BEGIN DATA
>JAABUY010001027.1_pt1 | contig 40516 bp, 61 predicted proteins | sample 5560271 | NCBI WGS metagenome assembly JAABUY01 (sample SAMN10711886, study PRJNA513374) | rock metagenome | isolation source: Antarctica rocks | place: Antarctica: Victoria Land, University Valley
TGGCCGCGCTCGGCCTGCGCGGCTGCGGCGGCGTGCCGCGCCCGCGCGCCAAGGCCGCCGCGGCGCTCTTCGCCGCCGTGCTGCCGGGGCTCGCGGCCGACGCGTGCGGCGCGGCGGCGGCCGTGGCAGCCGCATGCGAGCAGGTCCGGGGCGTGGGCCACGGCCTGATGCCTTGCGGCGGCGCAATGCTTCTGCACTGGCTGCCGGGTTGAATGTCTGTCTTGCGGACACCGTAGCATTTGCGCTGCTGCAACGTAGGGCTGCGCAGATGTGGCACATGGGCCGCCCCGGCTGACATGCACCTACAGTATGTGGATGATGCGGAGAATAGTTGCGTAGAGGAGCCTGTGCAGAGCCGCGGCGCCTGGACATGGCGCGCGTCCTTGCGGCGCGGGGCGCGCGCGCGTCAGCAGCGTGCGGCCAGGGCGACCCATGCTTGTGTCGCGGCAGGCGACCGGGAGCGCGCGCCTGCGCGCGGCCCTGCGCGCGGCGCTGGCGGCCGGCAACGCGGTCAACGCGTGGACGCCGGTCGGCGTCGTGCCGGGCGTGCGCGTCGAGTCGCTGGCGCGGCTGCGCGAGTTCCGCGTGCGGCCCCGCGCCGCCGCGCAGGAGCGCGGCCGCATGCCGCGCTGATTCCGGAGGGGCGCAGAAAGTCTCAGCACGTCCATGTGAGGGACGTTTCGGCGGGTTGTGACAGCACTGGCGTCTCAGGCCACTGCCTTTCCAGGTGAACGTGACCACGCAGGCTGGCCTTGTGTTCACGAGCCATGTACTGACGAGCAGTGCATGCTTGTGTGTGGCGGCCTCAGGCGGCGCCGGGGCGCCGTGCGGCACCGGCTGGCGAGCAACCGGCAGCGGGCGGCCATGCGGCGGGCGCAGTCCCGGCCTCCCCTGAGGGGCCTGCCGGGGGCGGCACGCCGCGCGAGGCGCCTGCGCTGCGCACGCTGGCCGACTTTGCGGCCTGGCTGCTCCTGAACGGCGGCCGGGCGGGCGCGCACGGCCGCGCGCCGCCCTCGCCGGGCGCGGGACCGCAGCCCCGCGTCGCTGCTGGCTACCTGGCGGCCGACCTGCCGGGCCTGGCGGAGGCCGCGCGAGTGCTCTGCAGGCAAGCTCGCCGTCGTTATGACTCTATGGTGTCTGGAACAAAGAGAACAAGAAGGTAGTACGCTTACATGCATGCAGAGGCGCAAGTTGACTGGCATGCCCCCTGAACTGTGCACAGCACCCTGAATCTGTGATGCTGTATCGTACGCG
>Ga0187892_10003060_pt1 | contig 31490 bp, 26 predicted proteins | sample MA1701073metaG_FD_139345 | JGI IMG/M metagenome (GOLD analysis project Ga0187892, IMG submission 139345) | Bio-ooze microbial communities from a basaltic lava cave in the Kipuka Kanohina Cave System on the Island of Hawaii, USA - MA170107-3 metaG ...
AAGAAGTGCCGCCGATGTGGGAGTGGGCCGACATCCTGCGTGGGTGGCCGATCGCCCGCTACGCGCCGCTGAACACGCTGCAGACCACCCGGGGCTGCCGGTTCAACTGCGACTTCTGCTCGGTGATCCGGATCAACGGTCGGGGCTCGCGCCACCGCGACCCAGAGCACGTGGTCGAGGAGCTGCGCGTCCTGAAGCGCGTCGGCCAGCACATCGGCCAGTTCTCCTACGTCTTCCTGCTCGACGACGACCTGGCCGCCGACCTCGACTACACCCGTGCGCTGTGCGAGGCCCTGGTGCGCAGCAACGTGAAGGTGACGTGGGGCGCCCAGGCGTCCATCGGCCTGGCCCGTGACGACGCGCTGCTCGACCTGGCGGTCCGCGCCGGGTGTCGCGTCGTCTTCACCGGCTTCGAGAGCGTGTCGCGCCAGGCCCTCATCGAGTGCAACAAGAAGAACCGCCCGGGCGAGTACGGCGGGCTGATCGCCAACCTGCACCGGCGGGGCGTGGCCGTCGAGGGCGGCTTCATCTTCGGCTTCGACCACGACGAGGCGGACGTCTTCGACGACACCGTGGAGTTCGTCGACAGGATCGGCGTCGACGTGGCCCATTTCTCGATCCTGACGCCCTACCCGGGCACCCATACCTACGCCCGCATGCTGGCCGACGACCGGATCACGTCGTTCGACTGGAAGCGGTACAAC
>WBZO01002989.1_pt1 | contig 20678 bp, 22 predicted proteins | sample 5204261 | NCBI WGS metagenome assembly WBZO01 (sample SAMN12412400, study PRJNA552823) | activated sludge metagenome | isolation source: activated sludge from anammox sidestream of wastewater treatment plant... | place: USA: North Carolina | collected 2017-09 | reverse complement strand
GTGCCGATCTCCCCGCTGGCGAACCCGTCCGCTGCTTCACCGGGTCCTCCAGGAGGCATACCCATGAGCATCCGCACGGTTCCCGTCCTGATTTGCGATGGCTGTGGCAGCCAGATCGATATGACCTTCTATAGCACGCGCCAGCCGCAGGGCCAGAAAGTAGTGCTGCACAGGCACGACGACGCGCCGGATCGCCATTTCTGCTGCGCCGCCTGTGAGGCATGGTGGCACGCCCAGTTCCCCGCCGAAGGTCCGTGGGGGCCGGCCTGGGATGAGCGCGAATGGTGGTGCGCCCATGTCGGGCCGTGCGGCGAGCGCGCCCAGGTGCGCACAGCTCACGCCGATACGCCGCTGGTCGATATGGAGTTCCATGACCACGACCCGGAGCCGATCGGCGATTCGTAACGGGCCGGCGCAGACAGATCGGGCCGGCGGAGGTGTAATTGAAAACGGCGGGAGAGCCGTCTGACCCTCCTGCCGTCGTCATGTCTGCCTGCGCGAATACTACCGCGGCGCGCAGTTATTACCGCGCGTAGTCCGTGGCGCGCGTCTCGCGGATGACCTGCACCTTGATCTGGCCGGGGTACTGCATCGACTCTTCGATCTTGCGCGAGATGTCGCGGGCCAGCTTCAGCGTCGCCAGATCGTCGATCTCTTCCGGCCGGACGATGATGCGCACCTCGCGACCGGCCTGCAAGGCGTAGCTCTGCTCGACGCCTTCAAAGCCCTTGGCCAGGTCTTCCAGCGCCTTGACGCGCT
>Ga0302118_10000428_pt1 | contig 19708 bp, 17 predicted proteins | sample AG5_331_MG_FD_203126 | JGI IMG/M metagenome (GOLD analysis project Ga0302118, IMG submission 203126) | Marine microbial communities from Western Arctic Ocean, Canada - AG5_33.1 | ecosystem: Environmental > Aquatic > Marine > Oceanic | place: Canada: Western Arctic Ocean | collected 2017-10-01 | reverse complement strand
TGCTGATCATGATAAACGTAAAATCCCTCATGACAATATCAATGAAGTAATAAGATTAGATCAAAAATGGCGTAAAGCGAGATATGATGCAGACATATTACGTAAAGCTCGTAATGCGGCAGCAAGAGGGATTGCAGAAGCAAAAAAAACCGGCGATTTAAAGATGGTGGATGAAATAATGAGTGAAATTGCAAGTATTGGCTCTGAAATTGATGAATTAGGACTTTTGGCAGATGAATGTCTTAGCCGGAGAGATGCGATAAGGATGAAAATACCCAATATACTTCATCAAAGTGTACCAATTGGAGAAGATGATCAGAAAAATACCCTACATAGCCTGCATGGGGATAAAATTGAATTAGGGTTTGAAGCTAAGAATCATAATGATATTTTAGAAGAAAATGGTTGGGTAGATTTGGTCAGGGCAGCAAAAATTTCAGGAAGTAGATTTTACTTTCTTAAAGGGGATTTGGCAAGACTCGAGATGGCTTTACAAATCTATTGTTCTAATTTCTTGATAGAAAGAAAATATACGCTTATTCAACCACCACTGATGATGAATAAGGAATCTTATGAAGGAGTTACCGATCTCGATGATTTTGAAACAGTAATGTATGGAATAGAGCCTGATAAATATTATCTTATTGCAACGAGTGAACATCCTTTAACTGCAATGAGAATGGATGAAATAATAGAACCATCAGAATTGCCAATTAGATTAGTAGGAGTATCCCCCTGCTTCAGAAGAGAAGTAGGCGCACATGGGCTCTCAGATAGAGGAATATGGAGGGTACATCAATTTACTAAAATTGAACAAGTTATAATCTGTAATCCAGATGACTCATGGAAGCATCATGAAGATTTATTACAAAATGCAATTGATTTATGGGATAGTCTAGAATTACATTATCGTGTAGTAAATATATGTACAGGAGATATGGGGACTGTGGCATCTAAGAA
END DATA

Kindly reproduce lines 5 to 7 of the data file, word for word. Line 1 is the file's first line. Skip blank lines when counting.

>WBZO01002989.1_pt1 | contig 20678 bp, 22 predicted proteins | sample 5204261 | NCBI WGS metagenome assembly WBZO01 (sample SAMN12412400, study PRJNA552823) | activated sludge metagenome | isolation source: activated sludge from anammox sidestream of wastewater treatment plant... | place: USA: North Carolina | collected 2017-09 | reverse complement strand
GTGCCGATCTCCCCGCTGGCGAACCCGTCCGCTGCTTCACCGGGTCCTCCAGGAGGCATACCCATGAGCATCCGCACGGTTCCCGTCCTGATTTGCGATGGCTGTGGCAGCCAGATCGATATGACCTTCTATAGCACGCGCCAGCCGCAGGGCCAGAAAGTAGTGCTGCACAGGCACGACGACGCGCCGGATCGCCATTTCTGCTGCGCCGCCTGTGAGGCATGGTGGCACGCCCAGTTCCCCGCCGAAGGTCCGTGGGGGCCGGCCTGGGATGAGCGCGAATGGTGGTGCGCCCATGTCGGGCCGTGCGGCGAGCGCGCCCAGGTGCGCACAGCTCACGCCGATACGCCGCTGGTCGATATGGAGTTCCATGACCACGACCCGGAGCCGATCGGCGATTCGTAACGGGCCGGCGCAGACAGATCGGGCCGGCGGAGGTGTAATTGAAAACGGCGGGAGAGCCGTCTGACCCTCCTGCCGTCGTCATGTCTGCCTGCGCGAATACTACCGCGGCGCGCAGTTATTACCGCGCGTAGTCCGTGGCGCGCGTCTCGCGGATGACCTGCACCTTGATCTGGCCGGGGTACTGCATCGACTCTTCGATCTTGCGCGAGATGTCGCGGGCCAGCTTCAGCGTCGCCAGATCGTCGATCTCTTCCGGCCGGACGATGATGCGCACCTCGCGACCGGCCTGCAAGGCGTAGCTCTGCTCGACGCCTTCAAAGCCCTTGGCCAGGTCTTCCAGCGCCTTGACGCGCT
>Ga0302118_10000428_pt1 | contig 19708 bp, 17 predicted proteins | sample AG5_331_MG_FD_203126 | JGI IMG/M metagenome (GOLD analysis project Ga0302118, IMG submission 203126) | Marine microbial communities from Western Arctic Ocean, Canada - AG5_33.1 | ecosystem: Environmental > Aquatic > Marine > Oceanic | place: Canada: Western Arctic Ocean | collected 2017-10-01 | reverse complement strand